The cloud above the clouds
Space is no longer the final frontier when it comes to storing and processing data. As Microsoft its new ‘space-focused’ cloud service enterprise especially for the space industry, other companies are developing satellite technology into data storage centres.
Innovators at the Florida-based edge-computing company, , plan to launch their first, stratospheric facility next year. The start-up partnered with Hewlett Packard in 2019 to develop unique equipment that enables them to use off-the-shelf, rackmount servers in space.
A recently-released revealed the project is on track, saying,“OrbitsEdge has reached a significant milestone in our quest to put a high-performance data centre in orbit, a cloud above the clouds, with the testing of the Hewlett Packard Enterprise (HPE) EL 8000s. These are the actual systems that will be aboard our SatFrame™ during our initial launch in late 2021.”
The above-the-stratosphere environment is, according to OrbitsEdge, climatically suitable for cooling, while satellites are already powered independently by solar energy.
The location of the satellite data centre will render it impervious to the threats facilities on earth are subject to, like natural disasters or physical terrorist attacks. While many data centres are located strategically and fortified to protect them from security breaches, (like the Bluebird centre in Missouri situated 85 feet below ground) OrbitsEdge is truly unique.
The satellite data centre will communicate with other satellites to collect and process information. It will also perform overhead edge-computing when a traditional data centre is unavailable. The innovative enterprise recognises the prospects in offloading and storing data from EO satellites (Earth Observation), transforming it into useful imagery, and sending the results directly to end-users in the field.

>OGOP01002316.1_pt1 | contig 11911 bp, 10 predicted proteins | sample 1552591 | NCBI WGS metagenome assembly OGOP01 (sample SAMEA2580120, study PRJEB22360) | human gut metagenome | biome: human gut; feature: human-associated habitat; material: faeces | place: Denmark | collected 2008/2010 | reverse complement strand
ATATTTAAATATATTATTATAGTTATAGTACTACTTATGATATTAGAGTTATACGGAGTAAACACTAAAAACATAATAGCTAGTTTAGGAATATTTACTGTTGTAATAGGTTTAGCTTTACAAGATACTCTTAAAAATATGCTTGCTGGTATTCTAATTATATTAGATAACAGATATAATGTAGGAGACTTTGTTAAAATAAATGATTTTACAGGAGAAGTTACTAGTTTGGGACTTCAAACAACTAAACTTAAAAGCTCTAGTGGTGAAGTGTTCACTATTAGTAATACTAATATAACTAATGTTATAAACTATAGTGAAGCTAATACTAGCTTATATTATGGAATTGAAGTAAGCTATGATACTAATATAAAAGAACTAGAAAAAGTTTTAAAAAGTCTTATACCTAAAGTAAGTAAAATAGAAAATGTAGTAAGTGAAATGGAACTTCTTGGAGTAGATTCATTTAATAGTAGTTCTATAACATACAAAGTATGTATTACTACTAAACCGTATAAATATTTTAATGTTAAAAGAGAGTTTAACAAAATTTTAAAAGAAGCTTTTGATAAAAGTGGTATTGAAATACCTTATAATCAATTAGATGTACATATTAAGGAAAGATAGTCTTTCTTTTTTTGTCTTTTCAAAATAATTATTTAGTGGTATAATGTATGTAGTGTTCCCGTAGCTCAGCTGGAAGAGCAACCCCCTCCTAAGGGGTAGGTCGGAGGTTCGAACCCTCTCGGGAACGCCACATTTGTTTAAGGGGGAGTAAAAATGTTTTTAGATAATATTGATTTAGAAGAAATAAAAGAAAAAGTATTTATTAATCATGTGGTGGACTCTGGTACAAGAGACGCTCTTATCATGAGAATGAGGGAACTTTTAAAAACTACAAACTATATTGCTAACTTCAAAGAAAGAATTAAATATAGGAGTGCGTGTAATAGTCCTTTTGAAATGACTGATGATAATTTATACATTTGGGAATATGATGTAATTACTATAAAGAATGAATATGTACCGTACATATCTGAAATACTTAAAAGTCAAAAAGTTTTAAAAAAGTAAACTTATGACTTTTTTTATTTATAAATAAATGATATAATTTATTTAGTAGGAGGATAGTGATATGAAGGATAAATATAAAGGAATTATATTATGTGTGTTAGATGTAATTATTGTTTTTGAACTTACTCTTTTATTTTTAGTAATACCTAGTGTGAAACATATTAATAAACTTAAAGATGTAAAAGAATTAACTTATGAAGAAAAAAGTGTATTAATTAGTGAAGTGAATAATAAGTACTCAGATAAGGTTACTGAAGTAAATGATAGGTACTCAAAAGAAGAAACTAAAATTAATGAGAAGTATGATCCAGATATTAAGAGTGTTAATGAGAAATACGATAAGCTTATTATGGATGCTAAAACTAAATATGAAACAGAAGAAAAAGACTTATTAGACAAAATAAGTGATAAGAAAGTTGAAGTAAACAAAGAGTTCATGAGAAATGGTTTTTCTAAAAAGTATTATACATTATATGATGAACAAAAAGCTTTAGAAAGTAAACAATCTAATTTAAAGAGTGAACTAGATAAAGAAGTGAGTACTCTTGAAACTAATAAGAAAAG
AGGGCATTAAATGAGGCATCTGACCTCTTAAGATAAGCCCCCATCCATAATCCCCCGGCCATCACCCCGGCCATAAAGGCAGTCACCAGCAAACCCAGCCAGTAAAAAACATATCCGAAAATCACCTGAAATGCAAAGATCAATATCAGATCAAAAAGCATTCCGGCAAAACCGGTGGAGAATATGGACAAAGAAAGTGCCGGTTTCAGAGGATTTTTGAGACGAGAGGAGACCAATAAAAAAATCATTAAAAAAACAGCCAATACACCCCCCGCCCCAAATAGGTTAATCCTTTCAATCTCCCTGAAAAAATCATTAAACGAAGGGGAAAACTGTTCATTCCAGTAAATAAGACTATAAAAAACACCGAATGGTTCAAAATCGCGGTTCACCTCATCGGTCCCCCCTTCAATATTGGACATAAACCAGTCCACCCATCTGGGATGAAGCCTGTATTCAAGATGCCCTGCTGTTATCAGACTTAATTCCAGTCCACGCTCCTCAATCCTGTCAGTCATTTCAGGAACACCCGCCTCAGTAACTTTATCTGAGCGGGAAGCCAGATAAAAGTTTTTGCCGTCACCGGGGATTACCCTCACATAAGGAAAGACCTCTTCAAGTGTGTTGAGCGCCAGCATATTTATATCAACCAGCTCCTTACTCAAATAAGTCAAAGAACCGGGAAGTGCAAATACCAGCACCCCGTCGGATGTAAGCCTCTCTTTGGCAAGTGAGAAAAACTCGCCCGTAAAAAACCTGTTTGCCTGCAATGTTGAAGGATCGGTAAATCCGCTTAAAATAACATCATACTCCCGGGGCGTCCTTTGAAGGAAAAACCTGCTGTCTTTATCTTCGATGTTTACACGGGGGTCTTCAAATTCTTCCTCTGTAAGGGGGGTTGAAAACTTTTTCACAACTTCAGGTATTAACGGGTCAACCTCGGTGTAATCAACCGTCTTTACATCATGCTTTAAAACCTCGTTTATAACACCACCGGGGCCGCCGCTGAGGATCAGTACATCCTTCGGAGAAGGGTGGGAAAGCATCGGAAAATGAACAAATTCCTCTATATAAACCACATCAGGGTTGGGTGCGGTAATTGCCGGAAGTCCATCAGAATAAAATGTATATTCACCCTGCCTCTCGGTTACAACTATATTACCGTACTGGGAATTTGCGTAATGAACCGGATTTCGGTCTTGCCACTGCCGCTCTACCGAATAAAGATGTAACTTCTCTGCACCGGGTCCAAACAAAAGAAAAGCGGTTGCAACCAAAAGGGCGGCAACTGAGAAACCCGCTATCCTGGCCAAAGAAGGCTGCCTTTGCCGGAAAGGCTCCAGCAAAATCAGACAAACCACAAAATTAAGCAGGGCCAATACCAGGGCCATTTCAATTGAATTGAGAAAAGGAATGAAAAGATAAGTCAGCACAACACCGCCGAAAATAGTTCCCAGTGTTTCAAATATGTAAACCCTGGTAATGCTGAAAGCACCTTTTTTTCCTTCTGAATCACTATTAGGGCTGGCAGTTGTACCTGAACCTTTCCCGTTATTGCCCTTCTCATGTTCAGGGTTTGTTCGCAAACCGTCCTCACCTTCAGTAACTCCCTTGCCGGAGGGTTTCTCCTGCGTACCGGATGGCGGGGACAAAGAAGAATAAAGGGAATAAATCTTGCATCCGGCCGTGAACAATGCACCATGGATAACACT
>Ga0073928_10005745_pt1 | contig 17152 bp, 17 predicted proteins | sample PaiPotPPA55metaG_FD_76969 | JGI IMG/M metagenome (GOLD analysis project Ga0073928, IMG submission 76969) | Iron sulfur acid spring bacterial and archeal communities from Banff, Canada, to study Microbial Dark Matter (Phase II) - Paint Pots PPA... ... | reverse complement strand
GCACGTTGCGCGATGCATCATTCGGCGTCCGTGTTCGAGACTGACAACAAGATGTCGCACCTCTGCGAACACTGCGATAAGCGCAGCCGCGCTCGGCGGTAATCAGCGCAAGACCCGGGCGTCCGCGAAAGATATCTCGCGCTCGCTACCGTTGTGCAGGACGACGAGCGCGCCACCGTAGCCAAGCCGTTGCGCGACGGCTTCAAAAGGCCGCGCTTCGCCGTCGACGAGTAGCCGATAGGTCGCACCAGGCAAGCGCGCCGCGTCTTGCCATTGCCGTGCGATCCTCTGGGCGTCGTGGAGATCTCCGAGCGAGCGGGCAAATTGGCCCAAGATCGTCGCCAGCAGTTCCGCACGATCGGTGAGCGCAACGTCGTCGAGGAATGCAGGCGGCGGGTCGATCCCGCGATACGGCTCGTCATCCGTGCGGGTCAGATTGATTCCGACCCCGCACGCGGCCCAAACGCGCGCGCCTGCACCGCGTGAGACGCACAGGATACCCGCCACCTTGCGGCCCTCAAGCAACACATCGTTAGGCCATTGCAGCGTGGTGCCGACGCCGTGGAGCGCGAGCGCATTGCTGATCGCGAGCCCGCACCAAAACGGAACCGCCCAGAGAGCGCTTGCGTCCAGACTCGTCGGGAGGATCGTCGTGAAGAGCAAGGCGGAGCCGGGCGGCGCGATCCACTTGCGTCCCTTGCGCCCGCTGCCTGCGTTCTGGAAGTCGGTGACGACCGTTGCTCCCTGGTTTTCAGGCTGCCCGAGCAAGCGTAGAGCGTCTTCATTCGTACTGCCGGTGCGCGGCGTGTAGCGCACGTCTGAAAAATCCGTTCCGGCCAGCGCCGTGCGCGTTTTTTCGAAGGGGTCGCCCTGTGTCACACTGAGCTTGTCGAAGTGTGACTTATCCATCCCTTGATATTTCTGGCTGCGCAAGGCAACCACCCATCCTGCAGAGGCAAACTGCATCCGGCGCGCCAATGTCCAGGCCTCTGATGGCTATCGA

Though the concept of data centres in orbit may seem extreme, , Editor in Chief of believes it could well be the next big thing. He points to the falling cost of satellite building and launches and says the melding of IT concepts with satellite operations makes sense.
“Until recently, satellite hardware and software were tightly tied together and purpose-built for a single function,” comments Mohney. “The introduction of commercial-off-the-shelf processors, open standards software, and standardised hardware is enabling companies to repurpose orbiting satellites for different tasks by simply uploading new software and allowing the sharing of a single satellite by hosting hardware for two or more users.”
He adds, “This ‘Space as a Service’ concept can be used for operating multi-tenant hardware in a micro-colocation model or offering virtual server capacity for “above the clouds” computing. Several space startups are integrating micro-data centres into their designs, offering computing power to process satellite imaging data or monitor distributed sensors for Internet of Things (IoT) applications.”
, CTO of OrbitsEdge, explained, “We’re both edge computing and data centre. We want to put big-performance computing infrastructure into space to process data, cleanse it, aggregate data from multiple sources and analyse it. We are that missing piece of the infrastructure to commercial space.”
President of OrbitsEdge, , said financial technology companies had shown great interest in the project, as well as entertainment outlets. “It’s another location for processing data above the clouds. There’s a lot of interest in fintech, being able to make buy/sell decisions based on counting cars in parking lots. We’re also talking to entertainment companies as well, from space tourists to augmented reality firms.”
Though Microsoft’s latest enterprise does not use satellites for data storage and processing, it does enhance the current use of space-suitable hardware and satellite infrastructure, to further revolutionise the data centre industry.